Who are We Going to Trust?
Reading (Jeremiah 17:5-10) Gospel (St. Luke 16:19-31)
In the first reading today, we hear one of the most unfortunate statements in all of Scripture unfortunate in the fact that it is absolutely true, but something that none of us like to hear More tortuous than all else is the human heart, beyond remedy; who can understand it? The Lord is pointing to the fact that what happens is we do not trust. What happens with most of us is we get caught up in ourselves and we do not trust God. In fact, I think if we are honest with ourselves, we would probably admit that we trust human beings far more than we trust God. Now none of us really wants to admit to that, but the reality, if we look rather deeply at it, I think is there. We can see human beings; we can listen to them; we can touch them; they are flesh and blood; they are right in front of us or we can get them on the other end of a telephone or with a letter or whatever it might be. But with God, we cannot see Him, we cannot hear Him, we cannot touch Him, and so it requires far more to be able to put our trust fully in God. It is a lot easier to trust in other people.
Of course, the one that it is most easy to trust and the one who should be least trusted is the self! We put all kinds of trust in ourselves even though, if we look historically at our own lives, we will have to admit there are probably thousands of times that we have failed. Not only have we failed in our word to other people and what they were trusting in us to do, but I suspect we have all probably failed ourselves plenty of times, as well as failing the Lord. And so it really makes one wonder what is wrong with us that we would put such trust in ourselves and such trust in other people, but yet we do not really put the trust in the Lord. It is not so much a matter that we are even really trying to trust; the problem is that most of us are so caught up in our own selves that trusting God does not even enter into our minds because we never look beyond ourselves, or very rarely anyway.
Look, for instance, at the Gospel reading, and you see Dives, the rich man, dining sumptuously while there is a beggar sitting at his gate, not all that unlike many of us because Dives probably never thought twice about it. It was his money, after all, and he can do with it what he wants; he was caught up in himself. As long as he had what he wanted, that was all that really mattered. And, after all, it was a matter of justice: If I made the money, I can spend it on myself if I want to. And so from the torments of hell, he cries out for help and there is none. Then he begs that Lazarus would at least go and warn his brothers. And the Lord says in a totally prophetic manner, If they do not listen to Moses and the prophets, neither will they believe if someone rises from the dead.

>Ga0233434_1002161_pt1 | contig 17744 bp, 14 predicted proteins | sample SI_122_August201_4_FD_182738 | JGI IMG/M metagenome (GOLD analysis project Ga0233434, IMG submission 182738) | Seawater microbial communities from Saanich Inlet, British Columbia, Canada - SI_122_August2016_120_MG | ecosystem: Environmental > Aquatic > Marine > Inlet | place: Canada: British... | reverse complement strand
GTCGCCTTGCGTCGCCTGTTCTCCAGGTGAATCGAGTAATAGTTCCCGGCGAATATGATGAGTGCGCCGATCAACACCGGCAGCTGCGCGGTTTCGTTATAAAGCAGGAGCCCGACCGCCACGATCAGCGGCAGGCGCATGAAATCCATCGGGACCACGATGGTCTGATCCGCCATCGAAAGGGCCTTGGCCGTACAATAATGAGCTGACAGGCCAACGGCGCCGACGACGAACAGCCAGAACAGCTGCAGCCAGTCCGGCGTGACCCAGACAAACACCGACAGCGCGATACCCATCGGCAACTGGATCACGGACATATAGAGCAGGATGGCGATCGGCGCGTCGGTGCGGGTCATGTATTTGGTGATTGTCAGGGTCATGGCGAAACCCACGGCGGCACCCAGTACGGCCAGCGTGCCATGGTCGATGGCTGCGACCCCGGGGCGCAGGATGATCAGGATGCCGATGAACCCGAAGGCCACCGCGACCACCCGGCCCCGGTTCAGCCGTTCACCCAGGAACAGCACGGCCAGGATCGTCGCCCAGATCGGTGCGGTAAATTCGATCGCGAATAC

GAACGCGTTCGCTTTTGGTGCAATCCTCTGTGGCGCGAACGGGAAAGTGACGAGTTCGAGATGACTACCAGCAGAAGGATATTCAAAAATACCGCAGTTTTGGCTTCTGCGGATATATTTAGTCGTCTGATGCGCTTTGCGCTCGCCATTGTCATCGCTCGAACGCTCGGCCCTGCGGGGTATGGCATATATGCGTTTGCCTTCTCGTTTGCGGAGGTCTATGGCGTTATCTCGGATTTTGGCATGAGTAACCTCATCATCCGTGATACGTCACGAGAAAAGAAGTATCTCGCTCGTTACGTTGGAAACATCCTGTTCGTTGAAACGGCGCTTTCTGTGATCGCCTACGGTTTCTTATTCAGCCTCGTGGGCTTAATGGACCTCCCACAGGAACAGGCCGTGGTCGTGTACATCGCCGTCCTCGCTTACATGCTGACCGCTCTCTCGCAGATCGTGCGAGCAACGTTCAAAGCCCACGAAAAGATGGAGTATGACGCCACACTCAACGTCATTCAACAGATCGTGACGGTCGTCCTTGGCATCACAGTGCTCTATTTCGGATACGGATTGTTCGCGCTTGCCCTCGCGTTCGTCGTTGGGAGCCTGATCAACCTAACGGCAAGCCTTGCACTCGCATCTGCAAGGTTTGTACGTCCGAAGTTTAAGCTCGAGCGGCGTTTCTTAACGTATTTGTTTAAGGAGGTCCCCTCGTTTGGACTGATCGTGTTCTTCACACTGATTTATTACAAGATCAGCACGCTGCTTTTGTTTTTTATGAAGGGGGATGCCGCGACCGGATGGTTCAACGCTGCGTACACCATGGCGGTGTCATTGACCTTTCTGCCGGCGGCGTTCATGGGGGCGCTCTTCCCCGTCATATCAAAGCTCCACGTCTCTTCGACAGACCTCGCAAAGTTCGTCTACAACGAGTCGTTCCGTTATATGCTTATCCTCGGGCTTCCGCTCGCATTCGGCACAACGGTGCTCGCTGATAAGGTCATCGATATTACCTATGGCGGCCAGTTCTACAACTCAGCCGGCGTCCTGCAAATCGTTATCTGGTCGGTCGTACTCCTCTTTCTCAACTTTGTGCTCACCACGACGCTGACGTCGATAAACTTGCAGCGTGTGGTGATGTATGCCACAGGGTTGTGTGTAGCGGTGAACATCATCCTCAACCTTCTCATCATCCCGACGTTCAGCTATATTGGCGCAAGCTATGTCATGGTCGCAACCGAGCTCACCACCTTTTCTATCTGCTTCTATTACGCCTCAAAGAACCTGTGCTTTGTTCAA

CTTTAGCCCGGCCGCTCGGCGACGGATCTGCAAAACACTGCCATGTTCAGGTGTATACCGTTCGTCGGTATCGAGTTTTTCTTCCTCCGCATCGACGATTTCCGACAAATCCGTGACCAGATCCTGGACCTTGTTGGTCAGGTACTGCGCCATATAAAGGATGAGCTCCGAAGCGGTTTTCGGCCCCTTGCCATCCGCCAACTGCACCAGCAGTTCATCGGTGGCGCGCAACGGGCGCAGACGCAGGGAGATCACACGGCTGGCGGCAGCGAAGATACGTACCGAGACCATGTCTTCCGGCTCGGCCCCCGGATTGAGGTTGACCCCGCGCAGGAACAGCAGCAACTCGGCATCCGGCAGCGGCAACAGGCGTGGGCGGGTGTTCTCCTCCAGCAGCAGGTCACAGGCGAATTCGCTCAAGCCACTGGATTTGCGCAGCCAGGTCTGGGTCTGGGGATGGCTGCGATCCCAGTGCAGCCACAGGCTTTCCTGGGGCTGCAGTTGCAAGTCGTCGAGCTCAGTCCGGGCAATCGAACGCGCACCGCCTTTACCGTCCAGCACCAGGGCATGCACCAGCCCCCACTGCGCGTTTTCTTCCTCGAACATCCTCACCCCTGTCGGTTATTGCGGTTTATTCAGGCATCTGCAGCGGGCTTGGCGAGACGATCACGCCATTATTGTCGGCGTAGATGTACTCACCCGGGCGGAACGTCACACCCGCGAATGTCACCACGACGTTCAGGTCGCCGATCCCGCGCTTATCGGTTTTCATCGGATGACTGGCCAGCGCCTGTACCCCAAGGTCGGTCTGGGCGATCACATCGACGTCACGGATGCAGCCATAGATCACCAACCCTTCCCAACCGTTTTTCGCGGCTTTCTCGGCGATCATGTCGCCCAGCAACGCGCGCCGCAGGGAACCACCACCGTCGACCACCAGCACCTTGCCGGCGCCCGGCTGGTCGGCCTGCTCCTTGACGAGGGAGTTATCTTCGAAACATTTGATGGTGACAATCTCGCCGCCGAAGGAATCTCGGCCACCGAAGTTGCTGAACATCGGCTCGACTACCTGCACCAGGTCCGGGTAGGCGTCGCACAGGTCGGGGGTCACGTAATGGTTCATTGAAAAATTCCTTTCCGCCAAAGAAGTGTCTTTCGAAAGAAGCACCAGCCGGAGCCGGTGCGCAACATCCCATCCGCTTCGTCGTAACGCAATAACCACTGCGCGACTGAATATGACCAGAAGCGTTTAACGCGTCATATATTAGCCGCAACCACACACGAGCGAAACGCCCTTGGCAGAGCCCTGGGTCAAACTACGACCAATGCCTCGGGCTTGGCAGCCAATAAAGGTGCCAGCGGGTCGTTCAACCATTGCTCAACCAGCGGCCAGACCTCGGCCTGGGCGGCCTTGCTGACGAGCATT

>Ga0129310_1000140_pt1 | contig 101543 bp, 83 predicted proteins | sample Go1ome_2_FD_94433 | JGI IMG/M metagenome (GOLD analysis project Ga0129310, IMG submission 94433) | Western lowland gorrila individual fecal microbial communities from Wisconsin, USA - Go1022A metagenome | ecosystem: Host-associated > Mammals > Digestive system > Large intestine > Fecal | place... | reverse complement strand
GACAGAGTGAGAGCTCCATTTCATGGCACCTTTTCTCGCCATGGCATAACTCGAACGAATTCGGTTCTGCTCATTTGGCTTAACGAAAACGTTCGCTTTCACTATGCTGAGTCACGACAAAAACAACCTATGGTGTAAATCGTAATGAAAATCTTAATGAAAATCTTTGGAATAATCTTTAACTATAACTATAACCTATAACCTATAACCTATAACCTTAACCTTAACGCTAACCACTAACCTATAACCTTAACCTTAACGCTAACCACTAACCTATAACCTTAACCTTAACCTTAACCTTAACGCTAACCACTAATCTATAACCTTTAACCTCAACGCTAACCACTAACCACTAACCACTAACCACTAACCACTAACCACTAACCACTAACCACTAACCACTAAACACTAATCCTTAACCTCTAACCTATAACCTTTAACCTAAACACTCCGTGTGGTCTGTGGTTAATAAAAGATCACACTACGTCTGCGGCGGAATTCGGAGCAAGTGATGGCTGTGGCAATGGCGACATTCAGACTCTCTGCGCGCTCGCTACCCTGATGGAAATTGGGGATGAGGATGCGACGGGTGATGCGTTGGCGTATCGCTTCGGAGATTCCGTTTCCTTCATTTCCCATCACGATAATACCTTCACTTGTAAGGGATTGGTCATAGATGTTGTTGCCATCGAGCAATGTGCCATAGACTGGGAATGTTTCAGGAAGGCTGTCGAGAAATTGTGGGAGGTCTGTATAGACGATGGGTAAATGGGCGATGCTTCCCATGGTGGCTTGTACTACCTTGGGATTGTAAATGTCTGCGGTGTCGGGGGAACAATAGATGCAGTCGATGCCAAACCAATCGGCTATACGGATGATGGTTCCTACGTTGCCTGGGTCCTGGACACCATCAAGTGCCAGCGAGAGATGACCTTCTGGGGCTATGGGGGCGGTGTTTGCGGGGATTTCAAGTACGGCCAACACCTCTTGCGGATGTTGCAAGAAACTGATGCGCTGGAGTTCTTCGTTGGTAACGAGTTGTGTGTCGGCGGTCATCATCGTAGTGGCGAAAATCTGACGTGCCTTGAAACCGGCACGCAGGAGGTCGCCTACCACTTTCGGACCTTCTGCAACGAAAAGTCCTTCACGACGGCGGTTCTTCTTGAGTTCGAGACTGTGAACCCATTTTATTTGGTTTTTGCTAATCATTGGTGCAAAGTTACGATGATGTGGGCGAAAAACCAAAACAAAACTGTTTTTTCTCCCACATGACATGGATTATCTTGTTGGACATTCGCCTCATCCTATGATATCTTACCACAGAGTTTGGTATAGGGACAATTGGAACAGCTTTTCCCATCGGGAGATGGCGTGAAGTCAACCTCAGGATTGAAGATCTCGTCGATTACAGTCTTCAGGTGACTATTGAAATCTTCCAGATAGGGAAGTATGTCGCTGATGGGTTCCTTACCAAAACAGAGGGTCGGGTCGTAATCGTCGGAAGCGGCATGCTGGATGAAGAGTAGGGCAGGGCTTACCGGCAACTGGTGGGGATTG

Well, we have Someone Who has risen from the dead, and most people do not believe Him either. We are held to an even greater responsibility than Dives and those of his time because we not only have what Moses and the prophets have written, we have God made man, Who suffered and died and rose from the dead for us. Still, we refuse to listen. Still, we refuse to trust. We trust ourselves far more than we trust Him, which is really sad because we have no reason to trust in ourselves and every reason to trust in Him. But the reality is we do not and that is something we need to look at. We need to pray about that because that trust is absolutely essential for where we are headed. Now that things have begun, it is time that we look at where we trust. Do we trust in airplanes and bombs and TV sets and whatever else? Or do we trust in God? More tortuous than all else is the human heart, beyond remedy; who can endure it?
* This text was transcribed from the audio recording of a homily by Father Robert Altier with minimal editing.